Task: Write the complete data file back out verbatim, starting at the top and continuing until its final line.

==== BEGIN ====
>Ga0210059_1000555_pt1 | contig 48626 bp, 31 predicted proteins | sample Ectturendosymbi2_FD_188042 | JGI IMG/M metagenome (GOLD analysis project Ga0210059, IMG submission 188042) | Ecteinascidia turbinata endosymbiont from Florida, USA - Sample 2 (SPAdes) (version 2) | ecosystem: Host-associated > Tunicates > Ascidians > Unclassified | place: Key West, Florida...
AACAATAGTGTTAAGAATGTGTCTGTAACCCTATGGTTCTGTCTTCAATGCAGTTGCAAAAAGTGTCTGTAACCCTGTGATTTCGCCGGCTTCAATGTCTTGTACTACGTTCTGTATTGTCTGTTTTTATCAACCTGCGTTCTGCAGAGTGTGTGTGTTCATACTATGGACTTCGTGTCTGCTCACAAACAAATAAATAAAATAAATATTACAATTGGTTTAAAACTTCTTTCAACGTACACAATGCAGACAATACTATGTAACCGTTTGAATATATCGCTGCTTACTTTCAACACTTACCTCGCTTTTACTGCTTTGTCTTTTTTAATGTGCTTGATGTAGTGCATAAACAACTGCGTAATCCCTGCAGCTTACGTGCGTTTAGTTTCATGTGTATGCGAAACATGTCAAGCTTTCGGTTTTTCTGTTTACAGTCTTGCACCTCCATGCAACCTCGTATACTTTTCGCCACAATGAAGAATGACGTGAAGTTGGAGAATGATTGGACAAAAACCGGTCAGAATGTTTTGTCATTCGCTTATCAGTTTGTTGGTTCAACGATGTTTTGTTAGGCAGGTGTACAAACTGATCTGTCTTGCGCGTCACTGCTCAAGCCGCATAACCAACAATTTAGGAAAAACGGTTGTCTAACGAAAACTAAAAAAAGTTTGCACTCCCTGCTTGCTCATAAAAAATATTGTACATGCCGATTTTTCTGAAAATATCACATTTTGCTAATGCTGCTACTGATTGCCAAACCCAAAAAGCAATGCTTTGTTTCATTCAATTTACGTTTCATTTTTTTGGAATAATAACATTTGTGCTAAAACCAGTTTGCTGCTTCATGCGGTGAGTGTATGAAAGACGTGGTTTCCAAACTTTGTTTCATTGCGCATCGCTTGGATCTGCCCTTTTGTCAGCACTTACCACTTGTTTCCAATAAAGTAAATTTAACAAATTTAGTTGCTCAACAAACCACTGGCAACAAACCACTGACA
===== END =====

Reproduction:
>Ga0210059_1000555_pt1 | contig 48626 bp, 31 predicted proteins | sample Ectturendosymbi2_FD_188042 | JGI IMG/M metagenome (GOLD analysis project Ga0210059, IMG submission 188042) | Ecteinascidia turbinata endosymbiont from Florida, USA - Sample 2 (SPAdes) (version 2) | ecosystem: Host-associated > Tunicates > Ascidians > Unclassified | place: Key West, Florida...
AACAATAGTGTTAAGAATGTGTCTGTAACCCTATGGTTCTGTCTTCAATGCAGTTGCAAAAAGTGTCTGTAACCCTGTGATTTCGCCGGCTTCAATGTCTTGTACTACGTTCTGTATTGTCTGTTTTTATCAACCTGCGTTCTGCAGAGTGTGTGTGTTCATACTATGGACTTCGTGTCTGCTCACAAACAAATAAATAAAATAAATATTACAATTGGTTTAAAACTTCTTTCAACGTACACAATGCAGACAATACTATGTAACCGTTTGAATATATCGCTGCTTACTTTCAACACTTACCTCGCTTTTACTGCTTTGTCTTTTTTAATGTGCTTGATGTAGTGCATAAACAACTGCGTAATCCCTGCAGCTTACGTGCGTTTAGTTTCATGTGTATGCGAAACATGTCAAGCTTTCGGTTTTTCTGTTTACAGTCTTGCACCTCCATGCAACCTCGTATACTTTTCGCCACAATGAAGAATGACGTGAAGTTGGAGAATGATTGGACAAAAACCGGTCAGAATGTTTTGTCATTCGCTTATCAGTTTGTTGGTTCAACGATGTTTTGTTAGGCAGGTGTACAAACTGATCTGTCTTGCGCGTCACTGCTCAAGCCGCATAACCAACAATTTAGGAAAAACGGTTGTCTAACGAAAACTAAAAAAAGTTTGCACTCCCTGCTTGCTCATAAAAAATATTGTACATGCCGATTTTTCTGAAAATATCACATTTTGCTAATGCTGCTACTGATTGCCAAACCCAAAAAGCAATGCTTTGTTTCATTCAATTTACGTTTCATTTTTTTGGAATAATAACATTTGTGCTAAAACCAGTTTGCTGCTTCATGCGGTGAGTGTATGAAAGACGTGGTTTCCAAACTTTGTTTCATTGCGCATCGCTTGGATCTGCCCTTTTGTCAGCACTTACCACTTGTTTCCAATAAAGTAAATTTAACAAATTTAGTTGCTCAACAAACCACTGGCAACAAACCACTGACA